A project for automated information processing in the field of art history was initiated at the museum and sponsored by UNESCO. The project became a family project, with four Fortunovs taking part in it: Stefan Fortunov, the director of the museum, who in turn delegated the work to his two sons Bogdan and Radoslav. Radoslav's wife Anelia was then involved in the design and specification of the system. The project acquired a special family significance and responsibility in addition to its international and national significance.
Work began in early 1983 and by August the same year they had an ACT Sirius 1 / Victor 9000[e] computer set up at the museum and connected to the other side of the Iron Curtain, despite the curtain being very much drawn at this time. The computer was configured with the following software:
various auxillary software
Development progressed and by December 1985 the museum had a viable system. The greatest challenges were adapting a command-line-only 7-bit-ASCII-text system to organize media with text written in all European alphabets (excluding Greek), which impacted database design and also required fonts to be designed. Images and photographs could not be stored in the database, so they were assigned reference numbers that were stored in the database. While these obstacles seem trivial today, they were new and solved for the first time in Bulgaria.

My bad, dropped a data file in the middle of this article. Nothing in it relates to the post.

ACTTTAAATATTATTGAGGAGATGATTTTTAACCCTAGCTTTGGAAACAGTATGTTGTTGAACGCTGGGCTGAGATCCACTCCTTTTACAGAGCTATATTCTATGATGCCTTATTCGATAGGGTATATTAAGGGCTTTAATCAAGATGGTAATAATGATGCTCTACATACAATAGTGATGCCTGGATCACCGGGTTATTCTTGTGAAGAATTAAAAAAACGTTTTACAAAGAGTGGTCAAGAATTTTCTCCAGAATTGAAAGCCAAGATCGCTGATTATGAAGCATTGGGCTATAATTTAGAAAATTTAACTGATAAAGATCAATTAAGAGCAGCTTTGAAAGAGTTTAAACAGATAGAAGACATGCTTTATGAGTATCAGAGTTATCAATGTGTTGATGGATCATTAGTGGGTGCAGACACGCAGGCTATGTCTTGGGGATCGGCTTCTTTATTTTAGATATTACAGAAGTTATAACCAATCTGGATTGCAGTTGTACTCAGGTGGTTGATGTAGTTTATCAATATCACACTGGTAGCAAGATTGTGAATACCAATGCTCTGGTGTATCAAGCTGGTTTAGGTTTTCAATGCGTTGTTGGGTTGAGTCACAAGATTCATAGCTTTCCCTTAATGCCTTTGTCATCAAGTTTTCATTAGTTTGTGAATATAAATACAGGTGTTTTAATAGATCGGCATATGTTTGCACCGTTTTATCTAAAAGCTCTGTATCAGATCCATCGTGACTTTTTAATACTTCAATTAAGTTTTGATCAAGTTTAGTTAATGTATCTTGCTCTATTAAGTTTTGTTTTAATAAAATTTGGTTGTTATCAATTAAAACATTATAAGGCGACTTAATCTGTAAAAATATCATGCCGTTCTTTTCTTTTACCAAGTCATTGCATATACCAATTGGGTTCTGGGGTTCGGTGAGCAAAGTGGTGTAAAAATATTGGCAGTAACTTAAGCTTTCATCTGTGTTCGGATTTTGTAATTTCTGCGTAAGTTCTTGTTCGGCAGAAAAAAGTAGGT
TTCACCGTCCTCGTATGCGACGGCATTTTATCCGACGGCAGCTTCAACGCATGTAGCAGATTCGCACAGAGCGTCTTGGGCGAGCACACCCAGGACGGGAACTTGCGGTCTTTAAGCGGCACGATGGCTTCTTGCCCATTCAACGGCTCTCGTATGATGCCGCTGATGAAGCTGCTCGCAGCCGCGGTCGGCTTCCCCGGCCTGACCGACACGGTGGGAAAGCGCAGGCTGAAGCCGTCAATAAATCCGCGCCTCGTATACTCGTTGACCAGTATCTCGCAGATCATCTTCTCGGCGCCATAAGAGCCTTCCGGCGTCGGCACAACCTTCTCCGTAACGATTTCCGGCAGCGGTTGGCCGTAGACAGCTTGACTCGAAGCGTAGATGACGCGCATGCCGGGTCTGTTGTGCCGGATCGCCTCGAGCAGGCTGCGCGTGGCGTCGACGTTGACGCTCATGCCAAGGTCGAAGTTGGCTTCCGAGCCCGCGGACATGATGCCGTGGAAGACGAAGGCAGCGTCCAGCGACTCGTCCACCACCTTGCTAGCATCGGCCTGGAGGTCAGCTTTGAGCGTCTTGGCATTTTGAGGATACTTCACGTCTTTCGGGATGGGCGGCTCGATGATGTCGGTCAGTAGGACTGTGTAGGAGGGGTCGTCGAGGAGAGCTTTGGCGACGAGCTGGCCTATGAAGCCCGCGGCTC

By the end of 1995 the House of Humor and Satire had a system for automated information processing based on a relational database containing information about authors, their addresses for correspondence, descriptions of works, and information about available negatives and slides. It also had reference data: information sources, terms and concepts in art history, and so on. With the addition of a laser printer and the design of new fonts for it the museum could do full prepress.
My brother and I were proud that we coped with the challenging task of creating a workable system to help the House of Humour and Satire start a systematic, organized, and consistent defense of its claim to be a unique world institute for popularizing the humor of nations. Because of the participation in its creation of four Fortunovs, we called the system the "fortune system"
— Bogdan Fortunov
So much for history - what about the museum today?
First, it's worth a visit. While some of the cartoons require some knowledge of what they satirize, there are many that lampoon the human condition and institutions like the church and state, for which you neither need knowledge of current affairs or an ability to read Bulgarian. Second, it's not an exhibition where you will scream of laughter and roll back and forth over the museum floor, rather it is a quiet, subtle, philosophical wit that is on display. The cartoons should be seen as much as works of art as ways to make you laugh.
At the bottom floor is an interactive exhibition of funhouse mirrors, augmented with today's digital technologies.